1. Every picture has a horizon
2. An object’s relationship to the horizon creates the illusion of a perspectival view of the scene to the viewer
3. The vanishing point is the point where a viewer’s sight is limited to

The previous posting used a simplified fir tree as the subject.  It is true that every picture has a horizon and involves the vanishing point, but it must be mentioned that natural phenomena, such as mountains, rivers, trees and bushes, are all very forgiving regarding perspective.  These forms are organic and do not involve straight lines, and furthermore, viewers will accept a very wide range of sizes and shapes in their representation.  This aspect of the inanimate, natural phenomena makes landscape painting and drawing much easier than works which involve architecture, humans or animals.  Traditionally, landscape painting has been considered the third lowest form of painting on account of the relative simplicity of the pursuit.

This posting will outline the fundamentals which lead to understanding how to draw geometric shapes in perspective.

As mentioned before, the initial step to drawing a geometric shape in perspective is mastering the ability to draw a perfect square, appearing as if it were laying flat on an imaginary surface.  This challenge is essential for revealing how an artist begins to create the illusion of space within a drawing.

Andrew Loomis does not break this task down for us, and many artists will be able to do this, merely with their eyes.  I personally find it very easy to draw a perfect square laying on an illusionary ground on any angle.  This is because I can visualize the correct placement and degree of the angles from the years of experience which I have integrated.

For the sake of the artists who do not find this easy, I have devised a simple method of finding the correct angles needed to draw a laying square from any position of perspective.

The Lesson

• Draw a horizon, and keep it towards the top third of your paper.  Every drawing has a horizon.

• This time, we will use 2 Vanishing Points.  Place them far apart.  Putting the V.P.’s too close together will create distortions in your perfect laying square.  The left hand V.P. will be “a”, the right hand V.P. will be “b”.

• Now, we draw a line at any angle from V.P. ‘a’, such that it crosses an imagined point between your two V.P.’s.  This line we will call the First Line.

• Now we will repeat the previous step, but this time using a different angle of trajectory.  We will call this line, Second Line.

• Now, for the next step, we measure 3cm from V.P. ‘a’, down the horizon line.  This point we lightly mark for reference.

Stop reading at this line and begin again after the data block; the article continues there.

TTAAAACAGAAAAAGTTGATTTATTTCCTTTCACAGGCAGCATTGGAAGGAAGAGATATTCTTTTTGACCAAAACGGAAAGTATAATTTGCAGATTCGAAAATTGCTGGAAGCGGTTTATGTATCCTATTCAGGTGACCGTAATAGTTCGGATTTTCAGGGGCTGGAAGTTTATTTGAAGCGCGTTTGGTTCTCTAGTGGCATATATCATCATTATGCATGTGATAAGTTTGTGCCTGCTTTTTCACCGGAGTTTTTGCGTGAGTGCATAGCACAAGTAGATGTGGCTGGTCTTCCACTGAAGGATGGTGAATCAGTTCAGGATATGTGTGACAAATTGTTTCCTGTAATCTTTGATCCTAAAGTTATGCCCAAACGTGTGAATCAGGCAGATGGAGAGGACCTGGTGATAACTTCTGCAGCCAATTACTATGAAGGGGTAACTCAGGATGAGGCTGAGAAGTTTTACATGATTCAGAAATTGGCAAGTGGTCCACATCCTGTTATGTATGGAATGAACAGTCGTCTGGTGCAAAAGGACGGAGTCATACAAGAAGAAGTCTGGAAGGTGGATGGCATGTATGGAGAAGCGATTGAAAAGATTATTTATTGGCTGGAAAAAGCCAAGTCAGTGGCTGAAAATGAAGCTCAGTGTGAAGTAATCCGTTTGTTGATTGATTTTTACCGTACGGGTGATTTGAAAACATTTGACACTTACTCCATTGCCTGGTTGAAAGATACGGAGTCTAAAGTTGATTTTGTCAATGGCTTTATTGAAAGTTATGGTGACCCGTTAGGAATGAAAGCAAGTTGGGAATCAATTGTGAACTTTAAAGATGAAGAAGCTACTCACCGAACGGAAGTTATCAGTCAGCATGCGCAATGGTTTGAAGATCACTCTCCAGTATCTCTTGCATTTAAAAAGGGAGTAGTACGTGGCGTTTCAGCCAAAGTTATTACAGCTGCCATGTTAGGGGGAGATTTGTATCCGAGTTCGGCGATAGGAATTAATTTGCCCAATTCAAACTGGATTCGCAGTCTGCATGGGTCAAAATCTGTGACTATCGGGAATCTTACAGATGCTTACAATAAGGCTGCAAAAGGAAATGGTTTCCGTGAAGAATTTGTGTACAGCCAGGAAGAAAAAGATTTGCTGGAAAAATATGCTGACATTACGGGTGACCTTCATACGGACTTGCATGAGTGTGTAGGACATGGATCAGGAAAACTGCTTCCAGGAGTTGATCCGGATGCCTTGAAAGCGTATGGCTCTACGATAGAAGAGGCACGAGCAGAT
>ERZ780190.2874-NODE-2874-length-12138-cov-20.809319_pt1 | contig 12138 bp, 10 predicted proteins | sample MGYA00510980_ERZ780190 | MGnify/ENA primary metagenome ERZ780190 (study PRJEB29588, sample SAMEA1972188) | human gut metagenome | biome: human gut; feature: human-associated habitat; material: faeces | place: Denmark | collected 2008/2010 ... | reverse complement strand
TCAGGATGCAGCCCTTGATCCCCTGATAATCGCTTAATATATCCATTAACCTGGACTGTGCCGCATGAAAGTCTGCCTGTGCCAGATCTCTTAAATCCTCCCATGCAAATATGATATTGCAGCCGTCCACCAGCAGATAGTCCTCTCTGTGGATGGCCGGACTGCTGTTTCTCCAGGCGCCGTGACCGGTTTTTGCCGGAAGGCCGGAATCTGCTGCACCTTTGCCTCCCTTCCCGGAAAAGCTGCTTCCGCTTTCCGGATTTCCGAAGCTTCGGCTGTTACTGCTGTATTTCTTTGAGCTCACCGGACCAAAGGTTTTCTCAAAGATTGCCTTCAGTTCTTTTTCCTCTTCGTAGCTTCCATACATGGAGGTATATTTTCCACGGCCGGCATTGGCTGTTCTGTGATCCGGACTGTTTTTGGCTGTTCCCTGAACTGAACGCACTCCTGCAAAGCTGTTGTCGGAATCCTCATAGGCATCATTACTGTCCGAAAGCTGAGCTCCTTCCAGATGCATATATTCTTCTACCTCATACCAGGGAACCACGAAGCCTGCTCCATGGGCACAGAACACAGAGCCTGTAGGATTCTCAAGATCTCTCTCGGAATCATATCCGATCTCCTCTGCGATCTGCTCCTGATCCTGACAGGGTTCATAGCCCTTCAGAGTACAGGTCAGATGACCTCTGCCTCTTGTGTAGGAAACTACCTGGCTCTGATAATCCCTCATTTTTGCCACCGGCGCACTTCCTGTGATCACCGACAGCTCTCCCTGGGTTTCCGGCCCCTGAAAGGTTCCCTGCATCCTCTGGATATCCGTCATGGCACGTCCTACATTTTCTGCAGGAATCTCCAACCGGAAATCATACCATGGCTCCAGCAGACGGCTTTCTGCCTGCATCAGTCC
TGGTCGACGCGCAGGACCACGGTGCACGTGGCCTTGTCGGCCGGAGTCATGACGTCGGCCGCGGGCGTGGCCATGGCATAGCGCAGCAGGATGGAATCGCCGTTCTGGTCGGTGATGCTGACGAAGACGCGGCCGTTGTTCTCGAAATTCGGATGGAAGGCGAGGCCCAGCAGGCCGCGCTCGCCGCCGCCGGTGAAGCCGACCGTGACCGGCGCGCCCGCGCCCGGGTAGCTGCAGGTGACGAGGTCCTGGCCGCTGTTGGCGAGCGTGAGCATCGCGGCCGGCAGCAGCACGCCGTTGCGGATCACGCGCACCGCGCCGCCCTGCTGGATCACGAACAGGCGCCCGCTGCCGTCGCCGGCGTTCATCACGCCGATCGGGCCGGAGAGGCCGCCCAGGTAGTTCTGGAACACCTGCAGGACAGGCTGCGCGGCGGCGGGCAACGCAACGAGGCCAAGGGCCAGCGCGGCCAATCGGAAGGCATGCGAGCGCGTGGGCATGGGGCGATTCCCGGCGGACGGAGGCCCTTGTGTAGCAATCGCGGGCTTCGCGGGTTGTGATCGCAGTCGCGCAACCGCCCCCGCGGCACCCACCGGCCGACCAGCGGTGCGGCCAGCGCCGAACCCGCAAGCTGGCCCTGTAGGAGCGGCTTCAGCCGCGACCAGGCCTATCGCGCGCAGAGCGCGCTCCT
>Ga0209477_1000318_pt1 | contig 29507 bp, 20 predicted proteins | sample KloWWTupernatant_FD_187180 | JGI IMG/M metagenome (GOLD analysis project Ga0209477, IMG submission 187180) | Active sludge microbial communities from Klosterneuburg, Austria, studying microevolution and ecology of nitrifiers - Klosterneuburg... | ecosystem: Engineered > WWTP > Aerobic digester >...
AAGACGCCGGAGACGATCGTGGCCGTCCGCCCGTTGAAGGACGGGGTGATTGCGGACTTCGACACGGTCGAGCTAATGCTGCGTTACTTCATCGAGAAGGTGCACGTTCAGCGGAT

• Using the 3cm mark as the starting point, measure the distance to the First Line, in a perpendicular to the horizon.  This will create a right triangle between the horizon, the First Line and the perpendicular measured.  In my drawing, the distance happens to be 2.5 cm.  This is not a set measurement, and it will always be different depending on the angle which the First Line was drawn at.

• The next step is to duplicate those points with exact measurements starting with V.P. ‘b’.  This will create an equal, but reversed right triangle with V.P. ‘b’ as the first vertex.

• From V.P. ‘b’, draw the Third Line, using the newly drawn low vertex point as the angular guide. Draw this Third Line such that it crosses through the First and Second Lines.  The crossing points with the First and Second Lines we will call Crossing ‘x’ and Crossing ‘y’.

• Measure the distance between Crossing ‘x’ and Crossing ‘y’.  My drawing happens to be 4.6 cm.  This measurement is relative to the angles of the First and Third lines, and is therefore not a constant measurement.

• Now, we measure that same distance up the First Line, from Crossing ‘y’, towards V.P. ‘a’.  Mark the point.  Again, my measurement of 4.6 cm is particular to my drawing.

• Draw Fourth Line back from that point to V.P. ‘b’ to complete the perfect laying square.

A Quick Way

There is a quick way to skip essentially from step 2 to step 8, but it involves having a tool with a set 90 degree to trace from (such as a drafting triangle or a t-square).  I will outline it here for those with such tools.

•  Draw horizon.  Choose vanishing points

• Measure length between the two V.P.’s, and half that number.  Measure that distance  over from one of the V.P.’s to find the mid point between them.

• Drop a 90 degree line down from the centre point, perpendicular to the horizon. Call this point the Centre Vertex
• Draw First and Third Lines from that point to either V.P.’s.

Drawing the Second and Fourth lines will work the same way if you choose a point above or below the Centre Vertex to create different angles.

Conclusion

Now with a laying perfect square in perspective, it is a simple thing to draw the perfect cube from the groundwork we have lain.   We will complete this 3 Dimensional cube in the next posting.